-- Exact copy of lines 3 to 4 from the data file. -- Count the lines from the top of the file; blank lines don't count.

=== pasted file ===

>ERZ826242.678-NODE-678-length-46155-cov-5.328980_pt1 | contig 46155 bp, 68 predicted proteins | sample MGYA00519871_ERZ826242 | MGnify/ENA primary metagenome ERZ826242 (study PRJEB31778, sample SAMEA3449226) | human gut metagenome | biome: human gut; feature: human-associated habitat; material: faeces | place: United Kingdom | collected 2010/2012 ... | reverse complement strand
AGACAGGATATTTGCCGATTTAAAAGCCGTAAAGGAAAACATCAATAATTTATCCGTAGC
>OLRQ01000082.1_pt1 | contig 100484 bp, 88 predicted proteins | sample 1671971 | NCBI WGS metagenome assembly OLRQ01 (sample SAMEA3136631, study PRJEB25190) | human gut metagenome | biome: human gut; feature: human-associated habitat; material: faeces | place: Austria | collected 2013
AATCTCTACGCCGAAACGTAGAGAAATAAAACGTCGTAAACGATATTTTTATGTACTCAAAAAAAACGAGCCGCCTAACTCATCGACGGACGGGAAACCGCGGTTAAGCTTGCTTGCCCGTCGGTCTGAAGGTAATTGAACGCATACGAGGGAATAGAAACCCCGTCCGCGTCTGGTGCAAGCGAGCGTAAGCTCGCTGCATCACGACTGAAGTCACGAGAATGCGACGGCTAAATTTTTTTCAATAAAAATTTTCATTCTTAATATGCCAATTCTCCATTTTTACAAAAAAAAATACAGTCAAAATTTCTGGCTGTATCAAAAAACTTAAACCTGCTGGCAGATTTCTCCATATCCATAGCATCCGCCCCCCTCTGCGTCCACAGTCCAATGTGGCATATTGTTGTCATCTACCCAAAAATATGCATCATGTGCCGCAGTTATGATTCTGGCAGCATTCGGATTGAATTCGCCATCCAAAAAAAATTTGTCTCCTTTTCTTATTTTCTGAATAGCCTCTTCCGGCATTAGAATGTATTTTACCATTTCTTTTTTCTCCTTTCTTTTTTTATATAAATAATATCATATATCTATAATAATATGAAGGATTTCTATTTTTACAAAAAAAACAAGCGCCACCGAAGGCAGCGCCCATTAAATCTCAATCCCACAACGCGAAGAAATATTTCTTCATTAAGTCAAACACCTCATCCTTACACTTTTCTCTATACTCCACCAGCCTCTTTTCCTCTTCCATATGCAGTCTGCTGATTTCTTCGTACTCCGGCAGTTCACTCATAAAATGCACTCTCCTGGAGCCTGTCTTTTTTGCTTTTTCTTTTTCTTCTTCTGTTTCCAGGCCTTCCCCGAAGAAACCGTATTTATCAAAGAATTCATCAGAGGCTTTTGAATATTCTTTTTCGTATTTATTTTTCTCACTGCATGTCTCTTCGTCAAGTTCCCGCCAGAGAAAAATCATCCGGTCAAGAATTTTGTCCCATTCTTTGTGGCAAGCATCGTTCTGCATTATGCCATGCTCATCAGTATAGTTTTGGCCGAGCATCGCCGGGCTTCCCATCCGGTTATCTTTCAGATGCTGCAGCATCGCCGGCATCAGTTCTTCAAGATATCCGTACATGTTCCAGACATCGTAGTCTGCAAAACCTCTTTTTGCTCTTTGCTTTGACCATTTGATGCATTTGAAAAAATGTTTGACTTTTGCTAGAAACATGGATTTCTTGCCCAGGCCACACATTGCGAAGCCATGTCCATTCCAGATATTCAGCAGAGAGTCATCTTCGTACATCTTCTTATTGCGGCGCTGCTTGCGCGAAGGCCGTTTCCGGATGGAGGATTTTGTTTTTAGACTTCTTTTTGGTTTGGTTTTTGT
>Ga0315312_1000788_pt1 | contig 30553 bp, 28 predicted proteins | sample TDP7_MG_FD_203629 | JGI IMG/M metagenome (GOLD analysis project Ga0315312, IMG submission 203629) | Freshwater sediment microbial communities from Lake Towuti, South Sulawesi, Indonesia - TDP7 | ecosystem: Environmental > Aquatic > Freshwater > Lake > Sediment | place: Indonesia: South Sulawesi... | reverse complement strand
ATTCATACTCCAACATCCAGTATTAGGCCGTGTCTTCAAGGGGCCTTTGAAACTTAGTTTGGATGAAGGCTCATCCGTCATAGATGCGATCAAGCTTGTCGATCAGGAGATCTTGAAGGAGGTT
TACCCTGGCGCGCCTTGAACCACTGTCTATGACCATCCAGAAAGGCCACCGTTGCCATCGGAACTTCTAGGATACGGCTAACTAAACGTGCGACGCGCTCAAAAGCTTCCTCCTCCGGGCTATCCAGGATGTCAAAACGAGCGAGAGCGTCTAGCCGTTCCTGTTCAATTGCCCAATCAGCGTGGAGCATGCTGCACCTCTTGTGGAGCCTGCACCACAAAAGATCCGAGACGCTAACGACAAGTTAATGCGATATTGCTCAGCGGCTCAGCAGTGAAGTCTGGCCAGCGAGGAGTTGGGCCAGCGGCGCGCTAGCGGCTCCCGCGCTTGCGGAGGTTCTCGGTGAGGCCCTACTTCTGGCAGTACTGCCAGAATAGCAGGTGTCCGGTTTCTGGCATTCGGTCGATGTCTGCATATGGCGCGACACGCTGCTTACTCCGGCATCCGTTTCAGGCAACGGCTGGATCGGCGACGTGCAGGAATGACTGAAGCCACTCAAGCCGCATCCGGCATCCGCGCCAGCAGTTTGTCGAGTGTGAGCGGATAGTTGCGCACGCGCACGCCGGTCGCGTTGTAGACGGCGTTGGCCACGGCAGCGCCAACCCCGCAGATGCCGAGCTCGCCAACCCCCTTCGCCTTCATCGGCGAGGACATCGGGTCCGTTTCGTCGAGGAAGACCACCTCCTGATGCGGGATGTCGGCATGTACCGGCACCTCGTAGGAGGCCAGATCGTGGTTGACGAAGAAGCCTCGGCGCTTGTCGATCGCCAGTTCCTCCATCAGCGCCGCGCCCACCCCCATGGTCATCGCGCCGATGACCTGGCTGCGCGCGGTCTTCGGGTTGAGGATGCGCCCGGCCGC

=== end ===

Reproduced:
>OLRQ01000082.1_pt1 | contig 100484 bp, 88 predicted proteins | sample 1671971 | NCBI WGS metagenome assembly OLRQ01 (sample SAMEA3136631, study PRJEB25190) | human gut metagenome | biome: human gut; feature: human-associated habitat; material: faeces | place: Austria | collected 2013
AATCTCTACGCCGAAACGTAGAGAAATAAAACGTCGTAAACGATATTTTTATGTACTCAAAAAAAACGAGCCGCCTAACTCATCGACGGACGGGAAACCGCGGTTAAGCTTGCTTGCCCGTCGGTCTGAAGGTAATTGAACGCATACGAGGGAATAGAAACCCCGTCCGCGTCTGGTGCAAGCGAGCGTAAGCTCGCTGCATCACGACTGAAGTCACGAGAATGCGACGGCTAAATTTTTTTCAATAAAAATTTTCATTCTTAATATGCCAATTCTCCATTTTTACAAAAAAAAATACAGTCAAAATTTCTGGCTGTATCAAAAAACTTAAACCTGCTGGCAGATTTCTCCATATCCATAGCATCCGCCCCCCTCTGCGTCCACAGTCCAATGTGGCATATTGTTGTCATCTACCCAAAAATATGCATCATGTGCCGCAGTTATGATTCTGGCAGCATTCGGATTGAATTCGCCATCCAAAAAAAATTTGTCTCCTTTTCTTATTTTCTGAATAGCCTCTTCCGGCATTAGAATGTATTTTACCATTTCTTTTTTCTCCTTTCTTTTTTTATATAAATAATATCATATATCTATAATAATATGAAGGATTTCTATTTTTACAAAAAAAACAAGCGCCACCGAAGGCAGCGCCCATTAAATCTCAATCCCACAACGCGAAGAAATATTTCTTCATTAAGTCAAACACCTCATCCTTACACTTTTCTCTATACTCCACCAGCCTCTTTTCCTCTTCCATATGCAGTCTGCTGATTTCTTCGTACTCCGGCAGTTCACTCATAAAATGCACTCTCCTGGAGCCTGTCTTTTTTGCTTTTTCTTTTTCTTCTTCTGTTTCCAGGCCTTCCCCGAAGAAACCGTATTTATCAAAGAATTCATCAGAGGCTTTTGAATATTCTTTTTCGTATTTATTTTTCTCACTGCATGTCTCTTCGTCAAGTTCCCGCCAGAGAAAAATCATCCGGTCAAGAATTTTGTCCCATTCTTTGTGGCAAGCATCGTTCTGCATTATGCCATGCTCATCAGTATAGTTTTGGCCGAGCATCGCCGGGCTTCCCATCCGGTTATCTTTCAGATGCTGCAGCATCGCCGGCATCAGTTCTTCAAGATATCCGTACATGTTCCAGACATCGTAGTCTGCAAAACCTCTTTTTGCTCTTTGCTTTGACCATTTGATGCATTTGAAAAAATGTTTGACTTTTGCTAGAAACATGGATTTCTTGCCCAGGCCACACATTGCGAAGCCATGTCCATTCCAGATATTCAGCAGAGAGTCATCTTCGTACATCTTCTTATTGCGGCGCTGCTTGCGCGAAGGCCGTTTCCGGATGGAGGATTTTGTTTTTAGACTTCTTTTTGGTTTGGTTTTTGT